• routing info (destinations, rules, groups) are stored in a database and loaded into memory at start up time; reload at runtime via MI command

  • load balancing or random selection of the destinations (from a given set)

  • able to handle large volume of routing info (300K of rules) with minimal speed/time and memory consumption penalties

  • script integration - Pseudo variables support in functions; scripting route triggering when rules are matched

  • bidirectional behavior - inbound and outbound processing (strip and prefixing when sending and receiving from a destination/GW)

  • blacklisting - the module allows definition of backlists based on the destination IPs. This blacklists are to be used to prevent malicious forwarding to GWs (based on DNS lookups) when the script logic does none-GE forwarding (like foreign domains).

1.1.3. Performance

There were several tests performed regarding the performance of the module when dealing with a large number of routing rules.

The tests were performed with a set of 383000 rules and to values were measured:

  • time to load from DB

  • used shared memory

The time to load was varying between 4 seconds and 8 seconds, depending of the caching of the DB client - the first load was the slowest (as the DB query hits the disk drive); the following are faster as data is already cached in the DB client. So technically speaking, the time to load (without the time to query which is DB type dependent) is ~4 seconds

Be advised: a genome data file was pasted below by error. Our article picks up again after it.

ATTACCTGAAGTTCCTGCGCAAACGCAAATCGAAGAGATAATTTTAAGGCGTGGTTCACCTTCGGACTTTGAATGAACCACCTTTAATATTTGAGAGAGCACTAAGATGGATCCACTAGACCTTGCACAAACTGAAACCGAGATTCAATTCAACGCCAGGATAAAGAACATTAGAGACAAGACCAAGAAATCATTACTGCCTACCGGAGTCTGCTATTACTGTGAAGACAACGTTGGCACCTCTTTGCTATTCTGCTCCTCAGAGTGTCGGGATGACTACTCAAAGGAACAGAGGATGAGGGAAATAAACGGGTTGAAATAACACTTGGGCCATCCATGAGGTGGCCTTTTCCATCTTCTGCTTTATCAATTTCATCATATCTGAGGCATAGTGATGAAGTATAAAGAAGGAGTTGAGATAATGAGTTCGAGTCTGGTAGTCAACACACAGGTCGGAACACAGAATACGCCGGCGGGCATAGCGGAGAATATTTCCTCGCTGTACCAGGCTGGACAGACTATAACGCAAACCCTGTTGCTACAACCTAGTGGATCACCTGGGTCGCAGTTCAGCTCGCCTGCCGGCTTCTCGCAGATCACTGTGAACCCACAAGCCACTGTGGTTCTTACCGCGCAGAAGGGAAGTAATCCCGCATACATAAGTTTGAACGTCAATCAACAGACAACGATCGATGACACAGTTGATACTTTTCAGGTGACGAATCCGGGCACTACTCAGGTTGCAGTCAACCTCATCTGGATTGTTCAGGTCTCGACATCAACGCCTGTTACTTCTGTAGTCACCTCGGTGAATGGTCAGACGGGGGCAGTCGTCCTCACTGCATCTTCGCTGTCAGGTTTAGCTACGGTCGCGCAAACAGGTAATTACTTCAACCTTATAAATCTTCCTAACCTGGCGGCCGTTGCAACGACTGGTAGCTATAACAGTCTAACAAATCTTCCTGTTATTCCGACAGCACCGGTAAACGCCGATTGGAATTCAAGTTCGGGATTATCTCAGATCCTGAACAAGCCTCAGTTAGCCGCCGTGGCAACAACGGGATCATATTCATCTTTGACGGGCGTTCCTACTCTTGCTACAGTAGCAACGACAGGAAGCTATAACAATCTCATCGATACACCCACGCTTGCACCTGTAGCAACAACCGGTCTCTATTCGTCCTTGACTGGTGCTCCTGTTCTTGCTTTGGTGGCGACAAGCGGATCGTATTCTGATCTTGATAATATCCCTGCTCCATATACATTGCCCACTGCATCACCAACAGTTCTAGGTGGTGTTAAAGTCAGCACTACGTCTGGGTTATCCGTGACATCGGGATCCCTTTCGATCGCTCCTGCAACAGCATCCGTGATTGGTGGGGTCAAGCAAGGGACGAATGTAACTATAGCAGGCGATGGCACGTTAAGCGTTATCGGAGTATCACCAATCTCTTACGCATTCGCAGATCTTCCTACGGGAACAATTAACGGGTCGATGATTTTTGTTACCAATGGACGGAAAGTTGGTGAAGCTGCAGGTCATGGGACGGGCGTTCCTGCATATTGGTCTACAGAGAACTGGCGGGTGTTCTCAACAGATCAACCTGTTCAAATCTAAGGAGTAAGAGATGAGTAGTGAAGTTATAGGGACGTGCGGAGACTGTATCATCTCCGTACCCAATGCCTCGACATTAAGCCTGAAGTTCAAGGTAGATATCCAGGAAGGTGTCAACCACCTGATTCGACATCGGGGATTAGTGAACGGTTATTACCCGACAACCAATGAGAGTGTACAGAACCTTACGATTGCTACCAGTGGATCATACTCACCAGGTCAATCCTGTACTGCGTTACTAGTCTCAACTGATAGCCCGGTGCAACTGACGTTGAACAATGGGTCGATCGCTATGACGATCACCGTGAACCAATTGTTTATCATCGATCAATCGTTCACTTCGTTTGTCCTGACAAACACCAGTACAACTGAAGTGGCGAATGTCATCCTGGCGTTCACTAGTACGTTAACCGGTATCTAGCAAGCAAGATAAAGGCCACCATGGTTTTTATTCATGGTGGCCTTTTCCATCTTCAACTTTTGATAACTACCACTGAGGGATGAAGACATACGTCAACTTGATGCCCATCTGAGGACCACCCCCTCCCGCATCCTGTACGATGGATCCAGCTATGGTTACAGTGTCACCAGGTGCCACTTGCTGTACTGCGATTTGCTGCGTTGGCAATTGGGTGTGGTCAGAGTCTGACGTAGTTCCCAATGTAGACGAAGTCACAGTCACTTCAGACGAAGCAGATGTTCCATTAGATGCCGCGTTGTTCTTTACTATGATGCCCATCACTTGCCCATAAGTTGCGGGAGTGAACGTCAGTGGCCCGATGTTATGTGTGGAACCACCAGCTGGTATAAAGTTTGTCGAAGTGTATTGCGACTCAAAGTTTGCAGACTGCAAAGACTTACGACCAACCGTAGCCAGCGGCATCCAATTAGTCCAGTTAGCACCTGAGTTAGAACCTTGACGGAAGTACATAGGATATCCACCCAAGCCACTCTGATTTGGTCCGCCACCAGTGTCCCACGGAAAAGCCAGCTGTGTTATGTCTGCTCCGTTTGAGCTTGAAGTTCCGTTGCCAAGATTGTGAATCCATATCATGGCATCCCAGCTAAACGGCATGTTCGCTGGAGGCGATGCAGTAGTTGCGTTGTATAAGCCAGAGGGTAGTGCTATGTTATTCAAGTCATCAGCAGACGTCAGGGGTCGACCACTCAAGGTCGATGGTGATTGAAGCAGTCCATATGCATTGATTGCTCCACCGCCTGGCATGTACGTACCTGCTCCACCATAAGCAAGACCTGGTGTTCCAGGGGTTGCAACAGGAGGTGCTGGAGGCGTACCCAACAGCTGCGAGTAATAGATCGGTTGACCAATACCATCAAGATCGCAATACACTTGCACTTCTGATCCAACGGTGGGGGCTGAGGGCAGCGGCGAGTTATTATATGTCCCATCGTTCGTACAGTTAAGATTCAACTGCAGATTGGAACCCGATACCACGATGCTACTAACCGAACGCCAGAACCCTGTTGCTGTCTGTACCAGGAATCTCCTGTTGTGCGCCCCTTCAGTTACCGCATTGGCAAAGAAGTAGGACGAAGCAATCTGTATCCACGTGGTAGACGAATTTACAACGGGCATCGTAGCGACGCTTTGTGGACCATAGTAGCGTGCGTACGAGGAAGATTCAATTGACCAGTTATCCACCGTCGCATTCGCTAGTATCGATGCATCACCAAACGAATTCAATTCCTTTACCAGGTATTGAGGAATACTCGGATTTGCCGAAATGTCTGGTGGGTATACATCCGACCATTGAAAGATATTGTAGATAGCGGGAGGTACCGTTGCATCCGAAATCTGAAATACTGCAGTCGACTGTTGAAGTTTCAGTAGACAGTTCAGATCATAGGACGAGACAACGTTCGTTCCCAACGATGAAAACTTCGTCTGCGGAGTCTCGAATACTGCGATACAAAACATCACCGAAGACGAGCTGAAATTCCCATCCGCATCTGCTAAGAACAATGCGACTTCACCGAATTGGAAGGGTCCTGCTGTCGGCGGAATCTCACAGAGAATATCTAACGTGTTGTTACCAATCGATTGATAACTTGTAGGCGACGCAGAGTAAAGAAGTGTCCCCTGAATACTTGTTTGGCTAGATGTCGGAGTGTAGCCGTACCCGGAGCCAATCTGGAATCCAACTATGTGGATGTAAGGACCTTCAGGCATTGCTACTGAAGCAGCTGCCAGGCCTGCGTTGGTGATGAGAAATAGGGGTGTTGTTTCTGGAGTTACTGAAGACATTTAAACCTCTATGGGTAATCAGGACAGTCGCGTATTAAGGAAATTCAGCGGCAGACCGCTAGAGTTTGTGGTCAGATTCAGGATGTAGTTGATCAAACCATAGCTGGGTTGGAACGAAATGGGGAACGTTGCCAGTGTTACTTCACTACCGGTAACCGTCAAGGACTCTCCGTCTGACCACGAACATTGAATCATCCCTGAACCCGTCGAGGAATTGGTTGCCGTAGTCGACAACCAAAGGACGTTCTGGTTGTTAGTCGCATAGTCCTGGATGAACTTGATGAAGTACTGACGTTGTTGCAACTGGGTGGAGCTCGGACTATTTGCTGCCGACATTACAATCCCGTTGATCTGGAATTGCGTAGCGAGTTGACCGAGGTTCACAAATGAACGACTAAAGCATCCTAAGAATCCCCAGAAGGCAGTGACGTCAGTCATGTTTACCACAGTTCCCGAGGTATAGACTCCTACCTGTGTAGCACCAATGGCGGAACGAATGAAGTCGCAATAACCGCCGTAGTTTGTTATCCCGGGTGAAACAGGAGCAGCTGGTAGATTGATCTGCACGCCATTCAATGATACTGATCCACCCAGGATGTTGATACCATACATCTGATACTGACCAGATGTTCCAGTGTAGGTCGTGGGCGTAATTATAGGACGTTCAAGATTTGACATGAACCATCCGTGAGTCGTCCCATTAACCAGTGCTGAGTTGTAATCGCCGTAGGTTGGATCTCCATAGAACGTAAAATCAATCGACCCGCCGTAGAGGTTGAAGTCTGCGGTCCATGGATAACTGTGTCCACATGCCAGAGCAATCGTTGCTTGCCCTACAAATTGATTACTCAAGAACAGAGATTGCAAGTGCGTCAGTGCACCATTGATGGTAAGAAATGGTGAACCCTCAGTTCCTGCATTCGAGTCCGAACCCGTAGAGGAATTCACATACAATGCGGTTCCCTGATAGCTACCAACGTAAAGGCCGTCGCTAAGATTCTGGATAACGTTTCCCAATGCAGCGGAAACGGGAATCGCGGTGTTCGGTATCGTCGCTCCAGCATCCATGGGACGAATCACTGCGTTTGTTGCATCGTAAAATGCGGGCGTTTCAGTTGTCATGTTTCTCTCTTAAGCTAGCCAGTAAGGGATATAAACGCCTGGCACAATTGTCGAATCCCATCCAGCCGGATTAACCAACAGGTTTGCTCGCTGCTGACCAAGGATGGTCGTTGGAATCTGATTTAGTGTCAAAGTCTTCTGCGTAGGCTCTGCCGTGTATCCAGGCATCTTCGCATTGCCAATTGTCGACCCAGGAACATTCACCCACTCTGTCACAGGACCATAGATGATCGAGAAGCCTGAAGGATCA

After loading the data into shared memory ~ 96M of memory were used exclusively for the DR data.

1.1.4. Routing Rule Definition

Dynamic routing rules are stored in a database, in four tables:

  • one for storing the gateway definitions

  • one for storing the routing rule definitions

  • one for storing the users mappings over groups

  • one for storing a list of gateways, so you don't have to enter all the elements every time you need it Gateway Addresses

Default name for the table storing gateway addresses is “dr_gateways”. Gateway addresses are stored in a separate table because of need to access them independent of Dynamic Routing processing (e.g., adding/ removing gateway PRI prefix before/after performing other operation -- receiving/relaying to gateway).

Table 1.1. Definition of table dr_gateways

Column nameTypeDefault valueDescription
gwidintegerauto incrementunique identifier for GW
typeunsigned int0type/class of GW
addressvarchar(128) address of the gateway
stripunsigned int0no of digits to strip
pri_prefixvarchar(255) PRI prefix of the gateway
descriptionvarchar(128) description of the gateway